- Sep 21, 2005
- Reaction score
- San Francisco
Yeah, the way we do our forms, they are a very functional training tool. I think that often people focus on what the form looks like, and that is their interpretation of doing it right. But if they don’t focus on the deeper physicality of why it looks like it does and how do you correctly get to that position or posture or technique, then there is a real chance that it looks good superficially, but misses a lot underneath. It’s a corvette on the outside, but somebody put a lawnmower engine under the hood.I'm 'with you on this one. When forms are performed without focus of function then the form loses it's meaning and students lose the understanding of it. Sort of like what has happened with Tai Chi. Many people can do the form but not tell you the application and because of the lack of that knowledge stances and body positioning are often incorrect.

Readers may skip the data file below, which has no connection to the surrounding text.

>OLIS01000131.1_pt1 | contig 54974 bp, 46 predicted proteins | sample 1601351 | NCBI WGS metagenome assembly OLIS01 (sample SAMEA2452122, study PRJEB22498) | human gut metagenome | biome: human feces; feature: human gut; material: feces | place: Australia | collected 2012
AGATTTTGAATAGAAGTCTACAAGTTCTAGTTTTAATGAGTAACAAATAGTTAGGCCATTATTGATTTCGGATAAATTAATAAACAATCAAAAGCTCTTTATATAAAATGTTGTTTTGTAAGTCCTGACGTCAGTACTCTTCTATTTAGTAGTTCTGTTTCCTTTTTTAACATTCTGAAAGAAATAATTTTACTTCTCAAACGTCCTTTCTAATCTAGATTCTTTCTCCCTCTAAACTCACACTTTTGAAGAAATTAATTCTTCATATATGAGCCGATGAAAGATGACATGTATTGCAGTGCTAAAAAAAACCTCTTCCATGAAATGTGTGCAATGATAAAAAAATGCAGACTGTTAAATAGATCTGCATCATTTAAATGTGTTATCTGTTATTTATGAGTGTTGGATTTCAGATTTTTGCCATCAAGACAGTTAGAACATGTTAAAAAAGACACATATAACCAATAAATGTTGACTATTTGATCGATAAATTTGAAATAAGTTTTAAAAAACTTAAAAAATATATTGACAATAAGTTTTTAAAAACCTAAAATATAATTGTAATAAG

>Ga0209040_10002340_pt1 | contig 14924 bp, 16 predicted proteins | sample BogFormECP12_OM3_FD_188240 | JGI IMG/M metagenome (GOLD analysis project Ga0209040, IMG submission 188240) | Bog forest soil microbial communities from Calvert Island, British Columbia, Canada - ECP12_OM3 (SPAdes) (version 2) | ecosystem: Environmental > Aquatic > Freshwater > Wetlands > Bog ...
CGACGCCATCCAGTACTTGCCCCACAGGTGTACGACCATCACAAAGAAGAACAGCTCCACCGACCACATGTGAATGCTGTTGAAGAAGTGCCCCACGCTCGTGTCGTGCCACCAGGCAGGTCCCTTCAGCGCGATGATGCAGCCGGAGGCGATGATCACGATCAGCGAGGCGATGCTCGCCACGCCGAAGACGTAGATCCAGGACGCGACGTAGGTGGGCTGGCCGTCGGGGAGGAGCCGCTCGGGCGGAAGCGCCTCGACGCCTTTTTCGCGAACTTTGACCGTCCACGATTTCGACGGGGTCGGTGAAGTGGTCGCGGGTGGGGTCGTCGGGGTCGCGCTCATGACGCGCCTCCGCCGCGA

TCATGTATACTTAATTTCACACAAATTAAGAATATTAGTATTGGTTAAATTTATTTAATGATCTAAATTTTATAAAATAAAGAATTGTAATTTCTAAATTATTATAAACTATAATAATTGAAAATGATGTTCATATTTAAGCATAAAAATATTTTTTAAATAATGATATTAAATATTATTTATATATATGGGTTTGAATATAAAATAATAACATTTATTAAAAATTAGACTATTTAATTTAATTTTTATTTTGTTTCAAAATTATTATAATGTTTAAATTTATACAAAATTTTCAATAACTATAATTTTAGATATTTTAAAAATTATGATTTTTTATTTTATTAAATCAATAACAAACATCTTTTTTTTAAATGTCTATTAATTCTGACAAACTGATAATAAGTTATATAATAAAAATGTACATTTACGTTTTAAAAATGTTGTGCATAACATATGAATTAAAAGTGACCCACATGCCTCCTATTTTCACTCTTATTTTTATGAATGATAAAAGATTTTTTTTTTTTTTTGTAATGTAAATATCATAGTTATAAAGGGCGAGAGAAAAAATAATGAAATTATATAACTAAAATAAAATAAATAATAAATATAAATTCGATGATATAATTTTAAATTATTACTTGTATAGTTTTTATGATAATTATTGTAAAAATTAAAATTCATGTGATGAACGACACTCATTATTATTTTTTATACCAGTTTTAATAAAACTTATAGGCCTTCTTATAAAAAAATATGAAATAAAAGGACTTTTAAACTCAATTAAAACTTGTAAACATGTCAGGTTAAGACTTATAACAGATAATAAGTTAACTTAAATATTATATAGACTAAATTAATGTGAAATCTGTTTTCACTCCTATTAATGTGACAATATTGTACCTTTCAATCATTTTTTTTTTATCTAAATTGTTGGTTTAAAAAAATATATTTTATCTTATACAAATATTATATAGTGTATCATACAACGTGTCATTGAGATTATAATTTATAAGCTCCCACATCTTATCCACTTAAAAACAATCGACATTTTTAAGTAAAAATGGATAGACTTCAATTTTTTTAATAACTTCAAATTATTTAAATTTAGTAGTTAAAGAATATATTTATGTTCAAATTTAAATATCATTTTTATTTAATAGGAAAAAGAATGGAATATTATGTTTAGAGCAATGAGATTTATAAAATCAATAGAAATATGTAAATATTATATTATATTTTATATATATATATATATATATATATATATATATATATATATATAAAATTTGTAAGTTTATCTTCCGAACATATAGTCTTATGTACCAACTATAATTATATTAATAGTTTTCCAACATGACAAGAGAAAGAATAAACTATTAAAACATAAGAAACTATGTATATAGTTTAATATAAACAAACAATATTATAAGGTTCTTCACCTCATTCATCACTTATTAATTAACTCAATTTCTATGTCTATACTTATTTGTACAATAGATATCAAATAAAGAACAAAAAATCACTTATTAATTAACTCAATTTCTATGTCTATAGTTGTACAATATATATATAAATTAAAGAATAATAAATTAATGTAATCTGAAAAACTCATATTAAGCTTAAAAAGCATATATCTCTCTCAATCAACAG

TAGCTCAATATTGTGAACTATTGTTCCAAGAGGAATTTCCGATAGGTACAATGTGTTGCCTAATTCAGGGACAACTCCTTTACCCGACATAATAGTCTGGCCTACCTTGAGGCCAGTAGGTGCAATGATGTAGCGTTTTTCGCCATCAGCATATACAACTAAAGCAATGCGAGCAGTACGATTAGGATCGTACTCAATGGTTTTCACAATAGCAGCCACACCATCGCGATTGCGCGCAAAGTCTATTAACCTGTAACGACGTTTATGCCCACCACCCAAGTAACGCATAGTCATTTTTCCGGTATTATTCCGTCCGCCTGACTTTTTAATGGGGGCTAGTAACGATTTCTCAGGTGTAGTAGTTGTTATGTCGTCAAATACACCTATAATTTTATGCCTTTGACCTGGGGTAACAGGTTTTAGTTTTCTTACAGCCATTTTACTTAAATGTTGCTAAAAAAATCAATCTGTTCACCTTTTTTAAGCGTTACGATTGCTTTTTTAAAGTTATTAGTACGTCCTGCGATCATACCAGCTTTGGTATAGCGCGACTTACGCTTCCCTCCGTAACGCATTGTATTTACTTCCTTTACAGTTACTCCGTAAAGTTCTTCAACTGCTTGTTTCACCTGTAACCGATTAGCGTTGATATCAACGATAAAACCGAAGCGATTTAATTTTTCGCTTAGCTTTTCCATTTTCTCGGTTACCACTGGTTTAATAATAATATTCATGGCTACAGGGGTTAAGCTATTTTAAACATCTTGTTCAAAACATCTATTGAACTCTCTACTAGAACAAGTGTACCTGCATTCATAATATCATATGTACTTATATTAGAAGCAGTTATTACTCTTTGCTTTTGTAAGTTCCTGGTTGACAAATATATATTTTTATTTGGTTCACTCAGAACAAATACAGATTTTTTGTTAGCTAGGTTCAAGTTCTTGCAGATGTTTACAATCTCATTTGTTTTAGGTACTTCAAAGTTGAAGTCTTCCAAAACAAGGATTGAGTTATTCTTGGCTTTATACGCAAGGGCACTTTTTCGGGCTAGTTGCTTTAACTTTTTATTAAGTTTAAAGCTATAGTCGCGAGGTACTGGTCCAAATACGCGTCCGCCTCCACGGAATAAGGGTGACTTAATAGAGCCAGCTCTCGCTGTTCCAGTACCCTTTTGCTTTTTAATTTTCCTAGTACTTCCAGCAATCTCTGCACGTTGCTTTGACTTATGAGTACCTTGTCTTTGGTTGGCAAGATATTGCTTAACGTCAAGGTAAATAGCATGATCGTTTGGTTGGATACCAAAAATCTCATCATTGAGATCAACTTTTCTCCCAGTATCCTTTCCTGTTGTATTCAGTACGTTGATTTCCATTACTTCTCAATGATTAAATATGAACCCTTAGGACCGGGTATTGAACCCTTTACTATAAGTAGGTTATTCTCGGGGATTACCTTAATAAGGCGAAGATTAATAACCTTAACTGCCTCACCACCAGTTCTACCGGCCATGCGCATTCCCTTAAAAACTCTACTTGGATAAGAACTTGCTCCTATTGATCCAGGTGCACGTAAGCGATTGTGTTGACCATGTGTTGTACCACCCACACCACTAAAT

This is what Tai Chi is for some (video on page). It totally misses the mark with the first sentence in the video.
Video: Tai chi
A different video that misses the point too on so many levels. First time I've heard Tai Chi as being like ice cream and cake.
I didn't watch the whole video.
I think many people see forms as a catalog of techniques to remember. For me, it’s deeper than that. I think what is often overlooked is the how, in how is the technique in the form done properly. A punch is more than just, throw your fist out in this or that direction.